Hokkaido rewrites 'condescending' etiquette guide targeted at Chinese tourists

posted on April 27, 2016

The Hokkaido Tourism Organization has revised a booklet on bad manners aimed at Chinese tourists after a local resident said it assumed Chinese lack common sense.

The new guide covers subjects ranging from shopping and hotel etiquette to how to use a toilet. It cautions against being late, breaking wind in public and stealing cutlery from restaurants.

An official at the Sapporo-based semi-public tourism promotion body said it came up with the idea of a do’s and don’ts guide last year after hoteliers expressed reluctance to host tourists from China. There have been cases in which Chinese tourists left hotel rooms dirty or made excessive noise.

As elsewhere in Japan recently, the number of tourists from China has surged in Hokkaido. Figures released by the prefecture show there were 218,600 travelers from China in the period from April to September last year, or nearly a quarter of all foreign travelers during the six months. They were the second-largest group by nationality after those from Taiwan, who numbered 260,500.

The official said the organization hopes the booklet would serve to resolve issues for innkeepers as well as making a stay in Hokkaido an enjoyable experience for Chinese tourists. It published the illustrated booklet in August.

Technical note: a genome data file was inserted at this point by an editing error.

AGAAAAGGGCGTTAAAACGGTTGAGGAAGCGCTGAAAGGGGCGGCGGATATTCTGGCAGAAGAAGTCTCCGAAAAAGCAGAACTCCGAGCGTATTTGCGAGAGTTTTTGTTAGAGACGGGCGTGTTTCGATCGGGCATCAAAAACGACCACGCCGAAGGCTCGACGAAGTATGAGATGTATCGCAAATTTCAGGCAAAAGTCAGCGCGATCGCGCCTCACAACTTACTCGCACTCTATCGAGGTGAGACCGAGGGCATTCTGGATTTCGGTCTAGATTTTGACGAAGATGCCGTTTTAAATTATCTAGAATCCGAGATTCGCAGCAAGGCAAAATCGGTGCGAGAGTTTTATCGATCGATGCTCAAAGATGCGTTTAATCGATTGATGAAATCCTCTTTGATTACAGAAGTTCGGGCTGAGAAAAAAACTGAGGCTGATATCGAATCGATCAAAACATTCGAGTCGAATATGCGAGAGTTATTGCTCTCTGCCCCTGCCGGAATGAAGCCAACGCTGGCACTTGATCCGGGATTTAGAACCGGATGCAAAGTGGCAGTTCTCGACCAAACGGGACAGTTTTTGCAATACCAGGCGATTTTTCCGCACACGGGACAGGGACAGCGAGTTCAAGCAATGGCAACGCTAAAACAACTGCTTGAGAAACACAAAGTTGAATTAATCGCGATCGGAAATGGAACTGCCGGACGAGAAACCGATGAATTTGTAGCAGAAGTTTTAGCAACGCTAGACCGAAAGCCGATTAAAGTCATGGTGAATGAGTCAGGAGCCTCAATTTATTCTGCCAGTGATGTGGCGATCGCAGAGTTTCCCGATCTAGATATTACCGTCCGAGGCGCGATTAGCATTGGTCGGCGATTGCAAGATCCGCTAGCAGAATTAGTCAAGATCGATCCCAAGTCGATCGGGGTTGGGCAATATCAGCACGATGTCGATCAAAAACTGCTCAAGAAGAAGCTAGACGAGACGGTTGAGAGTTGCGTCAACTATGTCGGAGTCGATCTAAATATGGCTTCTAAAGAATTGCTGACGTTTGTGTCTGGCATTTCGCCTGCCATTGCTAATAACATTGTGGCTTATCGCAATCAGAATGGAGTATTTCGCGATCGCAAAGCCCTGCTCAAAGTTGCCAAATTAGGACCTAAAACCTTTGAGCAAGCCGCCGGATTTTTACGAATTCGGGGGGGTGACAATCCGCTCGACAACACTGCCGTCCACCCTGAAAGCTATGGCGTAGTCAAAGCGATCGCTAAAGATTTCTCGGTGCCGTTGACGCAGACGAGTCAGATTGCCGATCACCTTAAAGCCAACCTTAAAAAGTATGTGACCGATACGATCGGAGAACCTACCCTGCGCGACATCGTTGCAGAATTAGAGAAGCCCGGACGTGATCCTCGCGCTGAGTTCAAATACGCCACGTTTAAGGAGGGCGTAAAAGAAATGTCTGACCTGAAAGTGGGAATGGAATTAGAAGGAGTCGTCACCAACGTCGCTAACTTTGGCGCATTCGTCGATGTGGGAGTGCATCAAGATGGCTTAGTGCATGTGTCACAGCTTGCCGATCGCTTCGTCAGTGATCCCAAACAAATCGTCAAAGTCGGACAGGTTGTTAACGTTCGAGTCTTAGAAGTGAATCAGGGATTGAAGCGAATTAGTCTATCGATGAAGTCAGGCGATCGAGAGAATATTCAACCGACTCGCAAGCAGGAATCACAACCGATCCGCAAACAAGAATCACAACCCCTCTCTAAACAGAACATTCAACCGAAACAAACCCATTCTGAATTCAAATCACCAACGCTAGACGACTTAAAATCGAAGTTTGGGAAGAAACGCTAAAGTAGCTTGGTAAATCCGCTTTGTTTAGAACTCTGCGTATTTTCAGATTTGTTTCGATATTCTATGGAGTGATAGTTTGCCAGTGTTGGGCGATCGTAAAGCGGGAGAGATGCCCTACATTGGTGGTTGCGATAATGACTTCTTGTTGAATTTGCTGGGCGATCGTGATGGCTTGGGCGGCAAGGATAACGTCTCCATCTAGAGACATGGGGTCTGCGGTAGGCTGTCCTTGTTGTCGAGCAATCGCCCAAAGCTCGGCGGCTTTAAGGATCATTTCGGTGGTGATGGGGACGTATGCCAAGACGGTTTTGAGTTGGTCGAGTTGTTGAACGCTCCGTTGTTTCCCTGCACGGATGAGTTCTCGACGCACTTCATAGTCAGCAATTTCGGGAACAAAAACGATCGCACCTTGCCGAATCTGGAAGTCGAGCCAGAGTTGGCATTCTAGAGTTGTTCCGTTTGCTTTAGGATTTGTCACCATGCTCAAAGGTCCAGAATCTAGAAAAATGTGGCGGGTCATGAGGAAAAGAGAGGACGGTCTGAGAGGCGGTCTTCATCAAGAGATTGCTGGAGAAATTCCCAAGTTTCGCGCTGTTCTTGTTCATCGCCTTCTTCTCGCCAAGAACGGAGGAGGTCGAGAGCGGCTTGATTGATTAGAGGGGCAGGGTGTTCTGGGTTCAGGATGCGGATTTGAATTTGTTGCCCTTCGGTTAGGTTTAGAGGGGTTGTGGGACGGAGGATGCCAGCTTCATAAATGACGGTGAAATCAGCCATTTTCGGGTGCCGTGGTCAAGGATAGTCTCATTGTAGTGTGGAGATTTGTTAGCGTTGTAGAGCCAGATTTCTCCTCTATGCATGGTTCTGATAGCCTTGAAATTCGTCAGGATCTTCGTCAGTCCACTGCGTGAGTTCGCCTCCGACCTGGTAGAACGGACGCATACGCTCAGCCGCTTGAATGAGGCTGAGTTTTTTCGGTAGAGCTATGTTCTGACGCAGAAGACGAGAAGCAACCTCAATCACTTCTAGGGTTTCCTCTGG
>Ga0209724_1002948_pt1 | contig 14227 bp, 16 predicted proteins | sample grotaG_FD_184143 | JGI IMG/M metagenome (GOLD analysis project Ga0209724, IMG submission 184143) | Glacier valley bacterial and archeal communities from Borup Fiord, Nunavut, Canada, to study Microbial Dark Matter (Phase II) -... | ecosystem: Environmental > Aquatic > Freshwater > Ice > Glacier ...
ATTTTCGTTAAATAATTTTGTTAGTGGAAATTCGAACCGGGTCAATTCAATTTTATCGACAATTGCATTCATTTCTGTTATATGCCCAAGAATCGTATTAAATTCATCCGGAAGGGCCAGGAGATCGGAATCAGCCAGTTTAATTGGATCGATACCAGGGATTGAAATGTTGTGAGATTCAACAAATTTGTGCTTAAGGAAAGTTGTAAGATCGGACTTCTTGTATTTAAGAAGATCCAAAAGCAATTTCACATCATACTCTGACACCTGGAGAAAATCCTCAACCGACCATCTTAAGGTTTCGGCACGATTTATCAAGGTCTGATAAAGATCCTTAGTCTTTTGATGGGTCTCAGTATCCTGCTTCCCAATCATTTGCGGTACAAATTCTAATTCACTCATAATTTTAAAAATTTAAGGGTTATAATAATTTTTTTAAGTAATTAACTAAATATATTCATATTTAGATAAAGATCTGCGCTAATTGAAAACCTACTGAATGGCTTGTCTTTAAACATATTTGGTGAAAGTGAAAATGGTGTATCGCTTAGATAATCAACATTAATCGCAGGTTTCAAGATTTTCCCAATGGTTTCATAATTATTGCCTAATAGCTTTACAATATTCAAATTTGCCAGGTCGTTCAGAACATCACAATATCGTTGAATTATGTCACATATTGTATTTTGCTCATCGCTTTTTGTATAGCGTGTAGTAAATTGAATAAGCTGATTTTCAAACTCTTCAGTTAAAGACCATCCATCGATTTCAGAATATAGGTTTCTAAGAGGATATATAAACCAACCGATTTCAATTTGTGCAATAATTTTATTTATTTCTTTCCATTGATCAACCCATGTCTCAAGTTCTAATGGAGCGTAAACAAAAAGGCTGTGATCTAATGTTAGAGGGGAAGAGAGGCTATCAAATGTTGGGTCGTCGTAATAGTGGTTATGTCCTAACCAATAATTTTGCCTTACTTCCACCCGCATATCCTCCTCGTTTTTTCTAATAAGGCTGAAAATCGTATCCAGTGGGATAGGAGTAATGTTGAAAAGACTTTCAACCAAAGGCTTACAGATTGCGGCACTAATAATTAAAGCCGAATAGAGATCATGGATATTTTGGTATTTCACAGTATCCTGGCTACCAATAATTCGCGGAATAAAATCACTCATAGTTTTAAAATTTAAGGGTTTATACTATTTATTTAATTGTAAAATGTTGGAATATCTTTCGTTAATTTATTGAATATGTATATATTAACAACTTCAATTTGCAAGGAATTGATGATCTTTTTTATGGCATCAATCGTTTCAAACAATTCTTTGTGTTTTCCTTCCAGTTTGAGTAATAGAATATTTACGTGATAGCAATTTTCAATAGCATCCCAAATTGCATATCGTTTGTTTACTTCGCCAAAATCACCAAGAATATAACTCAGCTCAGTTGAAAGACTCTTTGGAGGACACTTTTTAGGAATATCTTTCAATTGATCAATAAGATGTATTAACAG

But the booklet was titled “Hokkaido Ryoko Joshiki” (“Common Sense When Traveling Hokkaido”), with illustrations showing example after example of bad tourist behavior lined with big “X” marks.

A Chinese resident in Hokkaido saw it and complained, saying it gives a false impression to readers that all Chinese lack common sense and manners.

The tourism organization acknowledged that “its contents were one-sided,” and decided to revise it.

The title of the revised publication, which came out in March, is “Hokkaido Kokoroe” (“The Traveler’s Etiquette Guide to Hokkaido”). There are no patronising “X” marks, and instead the guide explains what kind of behavior is considered bad manners.

source by japantimes
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